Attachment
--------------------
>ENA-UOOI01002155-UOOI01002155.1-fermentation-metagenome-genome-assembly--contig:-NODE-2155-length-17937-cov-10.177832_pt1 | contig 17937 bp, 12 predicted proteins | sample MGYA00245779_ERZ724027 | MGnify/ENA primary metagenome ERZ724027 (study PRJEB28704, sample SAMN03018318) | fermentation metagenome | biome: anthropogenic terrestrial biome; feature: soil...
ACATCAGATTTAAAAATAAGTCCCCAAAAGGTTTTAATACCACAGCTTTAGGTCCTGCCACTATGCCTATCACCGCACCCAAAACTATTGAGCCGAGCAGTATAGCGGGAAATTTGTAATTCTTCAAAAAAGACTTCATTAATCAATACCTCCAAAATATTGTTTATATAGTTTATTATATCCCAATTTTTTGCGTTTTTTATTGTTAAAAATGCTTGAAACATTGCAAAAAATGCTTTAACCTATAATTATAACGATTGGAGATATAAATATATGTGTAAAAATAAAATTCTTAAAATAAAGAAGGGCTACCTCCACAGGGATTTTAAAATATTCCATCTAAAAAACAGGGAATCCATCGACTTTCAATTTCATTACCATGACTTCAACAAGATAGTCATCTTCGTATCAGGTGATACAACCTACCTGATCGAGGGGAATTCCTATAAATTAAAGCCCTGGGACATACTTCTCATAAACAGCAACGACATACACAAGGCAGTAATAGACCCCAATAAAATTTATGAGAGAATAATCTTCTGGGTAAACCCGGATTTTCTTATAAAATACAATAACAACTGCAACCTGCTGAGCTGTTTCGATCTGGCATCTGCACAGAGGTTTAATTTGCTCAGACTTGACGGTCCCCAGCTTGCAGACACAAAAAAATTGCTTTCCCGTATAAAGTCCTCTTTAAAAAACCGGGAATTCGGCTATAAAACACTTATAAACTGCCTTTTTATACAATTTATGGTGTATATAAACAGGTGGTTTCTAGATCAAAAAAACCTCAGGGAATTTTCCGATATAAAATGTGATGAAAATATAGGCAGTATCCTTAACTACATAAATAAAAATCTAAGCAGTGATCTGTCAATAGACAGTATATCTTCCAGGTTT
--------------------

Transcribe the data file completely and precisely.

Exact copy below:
>ENA-UOOI01002155-UOOI01002155.1-fermentation-metagenome-genome-assembly--contig:-NODE-2155-length-17937-cov-10.177832_pt1 | contig 17937 bp, 12 predicted proteins | sample MGYA00245779_ERZ724027 | MGnify/ENA primary metagenome ERZ724027 (study PRJEB28704, sample SAMN03018318) | fermentation metagenome | biome: anthropogenic terrestrial biome; feature: soil...
ACATCAGATTTAAAAATAAGTCCCCAAAAGGTTTTAATACCACAGCTTTAGGTCCTGCCACTATGCCTATCACCGCACCCAAAACTATTGAGCCGAGCAGTATAGCGGGAAATTTGTAATTCTTCAAAAAAGACTTCATTAATCAATACCTCCAAAATATTGTTTATATAGTTTATTATATCCCAATTTTTTGCGTTTTTTATTGTTAAAAATGCTTGAAACATTGCAAAAAATGCTTTAACCTATAATTATAACGATTGGAGATATAAATATATGTGTAAAAATAAAATTCTTAAAATAAAGAAGGGCTACCTCCACAGGGATTTTAAAATATTCCATCTAAAAAACAGGGAATCCATCGACTTTCAATTTCATTACCATGACTTCAACAAGATAGTCATCTTCGTATCAGGTGATACAACCTACCTGATCGAGGGGAATTCCTATAAATTAAAGCCCTGGGACATACTTCTCATAAACAGCAACGACATACACAAGGCAGTAATAGACCCCAATAAAATTTATGAGAGAATAATCTTCTGGGTAAACCCGGATTTTCTTATAAAATACAATAACAACTGCAACCTGCTGAGCTGTTTCGATCTGGCATCTGCACAGAGGTTTAATTTGCTCAGACTTGACGGTCCCCAGCTTGCAGACACAAAAAAATTGCTTTCCCGTATAAAGTCCTCTTTAAAAAACCGGGAATTCGGCTATAAAACACTTATAAACTGCCTTTTTATACAATTTATGGTGTATATAAACAGGTGGTTTCTAGATCAAAAAAACCTCAGGGAATTTTCCGATATAAAATGTGATGAAAATATAGGCAGTATCCTTAACTACATAAATAAAAATCTAAGCAGTGATCTGTCAATAGACAGTATATCTTCCAGGTTT